Linked by Thom Holwerda on Wed 13th Feb 2013 13:21 UTC
Opera Software De kogel is door de kerk: as we already talked about earlier, Opera is going to switch to the WebKit engine, leaving its own Presto rendering engine behind. We didn't yet know if they would the switch only on mobile or on the desktop as well, and they cleared that up too: both mobile and desktop Opera Browsers will switch to the WebKit rendering engine.
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RE[2]: Sad, but understandable
by galvanash on Thu 14th Feb 2013 20:30 UTC in reply to "RE: Sad, but understandable"
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does anybody here HONESTLY think Opera would be abandoning presto if it would run on iPhone?

I don't follow... It isn't about presto not running on iPhone. Their new webkit based browsers won't run on iPhone either...

Apple doesn't have a policy disallowing browser engines other than webkit - their policy is they do not allow any browser engines. You either use the native UIWebView class (i.e. Safari) or you don't use a browser engine at all and send everything to external servers for rendering (i.e. Opera Mini). In either case, your browser is NOT using webkit directly - using UIWebView is completely different from using webkit.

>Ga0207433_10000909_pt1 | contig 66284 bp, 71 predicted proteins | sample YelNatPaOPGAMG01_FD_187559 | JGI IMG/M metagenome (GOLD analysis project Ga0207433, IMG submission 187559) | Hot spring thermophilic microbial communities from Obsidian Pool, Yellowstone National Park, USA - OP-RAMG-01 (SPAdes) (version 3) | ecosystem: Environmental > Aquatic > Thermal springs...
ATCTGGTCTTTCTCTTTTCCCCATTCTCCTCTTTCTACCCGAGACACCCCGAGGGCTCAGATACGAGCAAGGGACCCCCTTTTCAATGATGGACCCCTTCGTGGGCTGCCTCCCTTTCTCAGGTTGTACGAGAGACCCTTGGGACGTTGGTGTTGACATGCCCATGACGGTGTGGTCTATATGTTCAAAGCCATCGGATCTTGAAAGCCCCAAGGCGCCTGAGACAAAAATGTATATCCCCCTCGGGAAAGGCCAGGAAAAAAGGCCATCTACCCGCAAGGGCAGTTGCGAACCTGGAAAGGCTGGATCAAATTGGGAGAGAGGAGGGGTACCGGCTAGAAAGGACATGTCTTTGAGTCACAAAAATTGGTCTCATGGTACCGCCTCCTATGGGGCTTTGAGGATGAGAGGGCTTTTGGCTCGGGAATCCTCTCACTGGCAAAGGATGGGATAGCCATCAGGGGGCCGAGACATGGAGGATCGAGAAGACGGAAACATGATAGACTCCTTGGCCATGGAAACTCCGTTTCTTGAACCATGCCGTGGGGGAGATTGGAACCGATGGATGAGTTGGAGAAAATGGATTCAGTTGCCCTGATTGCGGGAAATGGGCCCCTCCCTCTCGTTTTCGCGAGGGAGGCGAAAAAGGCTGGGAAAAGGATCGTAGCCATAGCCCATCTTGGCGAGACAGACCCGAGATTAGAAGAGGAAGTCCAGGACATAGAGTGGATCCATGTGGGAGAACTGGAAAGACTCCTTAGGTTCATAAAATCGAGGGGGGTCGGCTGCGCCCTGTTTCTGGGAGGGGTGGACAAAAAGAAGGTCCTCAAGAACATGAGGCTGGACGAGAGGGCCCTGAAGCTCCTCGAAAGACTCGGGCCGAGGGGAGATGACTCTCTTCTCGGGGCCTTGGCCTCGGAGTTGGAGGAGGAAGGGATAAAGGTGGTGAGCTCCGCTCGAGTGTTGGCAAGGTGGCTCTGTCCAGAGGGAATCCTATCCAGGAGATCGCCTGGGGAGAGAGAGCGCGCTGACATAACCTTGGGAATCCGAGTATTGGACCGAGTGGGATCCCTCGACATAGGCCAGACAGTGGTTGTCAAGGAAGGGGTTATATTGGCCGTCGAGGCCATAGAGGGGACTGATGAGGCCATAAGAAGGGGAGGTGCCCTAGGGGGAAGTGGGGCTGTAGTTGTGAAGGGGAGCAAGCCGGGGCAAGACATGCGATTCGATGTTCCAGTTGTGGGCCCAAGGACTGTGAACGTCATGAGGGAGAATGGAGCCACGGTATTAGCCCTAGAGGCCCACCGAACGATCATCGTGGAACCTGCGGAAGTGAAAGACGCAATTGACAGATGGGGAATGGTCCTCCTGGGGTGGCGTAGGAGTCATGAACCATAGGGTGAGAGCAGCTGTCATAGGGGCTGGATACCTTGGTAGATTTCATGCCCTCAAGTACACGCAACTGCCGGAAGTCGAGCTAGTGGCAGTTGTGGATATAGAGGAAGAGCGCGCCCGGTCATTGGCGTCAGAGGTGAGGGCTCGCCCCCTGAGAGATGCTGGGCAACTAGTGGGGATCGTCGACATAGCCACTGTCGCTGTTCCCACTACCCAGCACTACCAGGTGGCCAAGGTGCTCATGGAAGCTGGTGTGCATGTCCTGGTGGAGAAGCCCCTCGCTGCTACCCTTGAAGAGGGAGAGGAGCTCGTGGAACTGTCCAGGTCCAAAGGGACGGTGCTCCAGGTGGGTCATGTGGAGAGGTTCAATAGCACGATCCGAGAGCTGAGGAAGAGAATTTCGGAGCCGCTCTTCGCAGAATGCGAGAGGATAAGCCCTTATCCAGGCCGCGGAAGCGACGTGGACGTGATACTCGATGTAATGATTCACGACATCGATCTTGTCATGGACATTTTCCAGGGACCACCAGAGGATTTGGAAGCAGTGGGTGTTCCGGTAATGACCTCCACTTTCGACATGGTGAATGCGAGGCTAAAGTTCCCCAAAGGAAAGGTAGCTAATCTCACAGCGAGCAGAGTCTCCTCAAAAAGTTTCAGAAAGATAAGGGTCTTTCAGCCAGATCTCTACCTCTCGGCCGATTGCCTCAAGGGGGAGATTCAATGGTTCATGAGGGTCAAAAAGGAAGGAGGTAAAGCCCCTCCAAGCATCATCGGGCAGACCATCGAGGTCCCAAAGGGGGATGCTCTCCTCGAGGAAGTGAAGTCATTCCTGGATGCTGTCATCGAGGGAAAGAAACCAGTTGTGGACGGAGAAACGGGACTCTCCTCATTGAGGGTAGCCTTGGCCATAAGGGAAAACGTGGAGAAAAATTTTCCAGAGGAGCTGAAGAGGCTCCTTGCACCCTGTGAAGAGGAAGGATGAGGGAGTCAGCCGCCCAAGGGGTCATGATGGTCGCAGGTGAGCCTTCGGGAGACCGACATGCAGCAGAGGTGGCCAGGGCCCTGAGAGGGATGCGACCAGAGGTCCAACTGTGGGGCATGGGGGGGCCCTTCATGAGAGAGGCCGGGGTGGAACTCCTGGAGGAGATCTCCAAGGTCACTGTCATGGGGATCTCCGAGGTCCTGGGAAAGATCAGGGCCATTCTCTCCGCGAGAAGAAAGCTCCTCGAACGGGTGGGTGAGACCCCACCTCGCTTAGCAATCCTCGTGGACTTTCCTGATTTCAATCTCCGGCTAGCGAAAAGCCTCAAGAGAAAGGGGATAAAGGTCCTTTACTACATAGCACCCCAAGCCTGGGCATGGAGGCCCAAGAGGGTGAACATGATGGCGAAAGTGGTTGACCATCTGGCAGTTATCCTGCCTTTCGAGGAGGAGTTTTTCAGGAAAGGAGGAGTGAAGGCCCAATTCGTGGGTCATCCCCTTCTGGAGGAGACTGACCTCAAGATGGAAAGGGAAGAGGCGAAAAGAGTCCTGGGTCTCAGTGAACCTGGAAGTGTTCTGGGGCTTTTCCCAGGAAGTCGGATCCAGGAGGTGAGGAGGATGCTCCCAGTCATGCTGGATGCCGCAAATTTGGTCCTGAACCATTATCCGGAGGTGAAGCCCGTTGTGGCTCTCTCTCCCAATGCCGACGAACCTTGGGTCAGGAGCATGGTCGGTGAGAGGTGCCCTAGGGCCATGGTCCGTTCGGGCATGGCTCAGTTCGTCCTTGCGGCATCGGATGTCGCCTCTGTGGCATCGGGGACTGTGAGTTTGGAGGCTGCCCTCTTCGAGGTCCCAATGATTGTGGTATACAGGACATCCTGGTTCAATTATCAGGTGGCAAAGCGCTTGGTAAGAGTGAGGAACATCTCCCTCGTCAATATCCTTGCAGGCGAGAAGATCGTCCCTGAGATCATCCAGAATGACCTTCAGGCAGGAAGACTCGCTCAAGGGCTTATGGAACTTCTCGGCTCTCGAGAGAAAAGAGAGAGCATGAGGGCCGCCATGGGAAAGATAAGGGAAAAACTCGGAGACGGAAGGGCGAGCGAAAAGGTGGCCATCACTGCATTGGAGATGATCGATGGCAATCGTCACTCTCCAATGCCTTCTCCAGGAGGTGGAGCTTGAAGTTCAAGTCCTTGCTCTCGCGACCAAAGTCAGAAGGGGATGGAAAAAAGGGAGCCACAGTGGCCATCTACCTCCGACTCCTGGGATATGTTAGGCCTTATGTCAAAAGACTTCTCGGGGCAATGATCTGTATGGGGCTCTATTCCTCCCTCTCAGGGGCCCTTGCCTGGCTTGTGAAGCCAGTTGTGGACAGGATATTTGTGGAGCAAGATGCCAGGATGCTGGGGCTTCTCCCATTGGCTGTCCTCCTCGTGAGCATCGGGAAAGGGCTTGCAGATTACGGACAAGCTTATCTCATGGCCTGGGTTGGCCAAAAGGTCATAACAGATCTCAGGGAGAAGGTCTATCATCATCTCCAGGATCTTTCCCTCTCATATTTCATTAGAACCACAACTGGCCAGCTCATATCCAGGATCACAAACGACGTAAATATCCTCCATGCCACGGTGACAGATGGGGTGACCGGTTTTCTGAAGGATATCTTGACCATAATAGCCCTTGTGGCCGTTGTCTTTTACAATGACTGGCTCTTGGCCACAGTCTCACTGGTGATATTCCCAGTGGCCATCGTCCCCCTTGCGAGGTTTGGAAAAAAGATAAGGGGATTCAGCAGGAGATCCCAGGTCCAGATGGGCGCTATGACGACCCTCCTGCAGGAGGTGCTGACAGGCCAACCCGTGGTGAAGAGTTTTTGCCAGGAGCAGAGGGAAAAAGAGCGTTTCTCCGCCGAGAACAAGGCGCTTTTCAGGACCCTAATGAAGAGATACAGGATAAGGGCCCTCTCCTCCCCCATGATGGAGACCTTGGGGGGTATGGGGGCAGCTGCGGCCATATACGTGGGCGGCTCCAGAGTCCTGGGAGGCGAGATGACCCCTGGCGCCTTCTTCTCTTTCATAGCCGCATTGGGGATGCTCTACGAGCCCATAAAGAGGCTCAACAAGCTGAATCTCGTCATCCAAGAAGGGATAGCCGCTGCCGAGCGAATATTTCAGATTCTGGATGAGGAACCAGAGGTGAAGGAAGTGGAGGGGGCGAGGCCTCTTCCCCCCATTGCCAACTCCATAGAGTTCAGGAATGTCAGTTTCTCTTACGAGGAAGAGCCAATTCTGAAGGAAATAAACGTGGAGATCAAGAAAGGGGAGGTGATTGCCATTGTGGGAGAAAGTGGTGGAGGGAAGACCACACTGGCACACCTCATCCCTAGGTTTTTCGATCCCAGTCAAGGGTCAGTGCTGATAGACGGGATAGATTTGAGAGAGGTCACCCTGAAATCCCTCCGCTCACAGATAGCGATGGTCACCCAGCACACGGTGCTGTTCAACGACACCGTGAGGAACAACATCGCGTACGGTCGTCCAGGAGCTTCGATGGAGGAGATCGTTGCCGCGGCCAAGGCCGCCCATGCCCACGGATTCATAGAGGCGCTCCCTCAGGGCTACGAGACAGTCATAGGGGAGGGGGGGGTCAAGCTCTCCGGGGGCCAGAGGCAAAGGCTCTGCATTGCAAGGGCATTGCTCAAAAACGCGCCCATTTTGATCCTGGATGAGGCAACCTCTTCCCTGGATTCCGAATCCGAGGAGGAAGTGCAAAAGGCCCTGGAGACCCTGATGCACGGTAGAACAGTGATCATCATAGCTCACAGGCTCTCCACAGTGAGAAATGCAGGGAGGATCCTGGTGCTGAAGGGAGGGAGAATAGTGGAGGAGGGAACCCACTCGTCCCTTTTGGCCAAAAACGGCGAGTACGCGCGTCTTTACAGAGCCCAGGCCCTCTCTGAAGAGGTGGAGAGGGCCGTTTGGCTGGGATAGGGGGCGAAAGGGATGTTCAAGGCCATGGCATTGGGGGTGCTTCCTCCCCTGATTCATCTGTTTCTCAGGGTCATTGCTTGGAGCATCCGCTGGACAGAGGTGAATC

Chrome, for example, is a webkit based browser... But the iOS version does not include webkit at all - it just wraps around UIWebView. How is being webkit based an advantage for iOS deployment when you in fact cannot use it?

Personally, while I share a lot of the sentiment about Opera dropping Presto - it really only boils down to one thing: Opera would rather concentrate on making browsers than making browser engines. Presto, while it is overall an excellent engine, is not gaining traction - it never really has, and it offers no competitive advantage anymore. There is certainly an argument that its existence helps with maintaining web standards (which is why I am sad to see it go), but from a business point of view, why bother?

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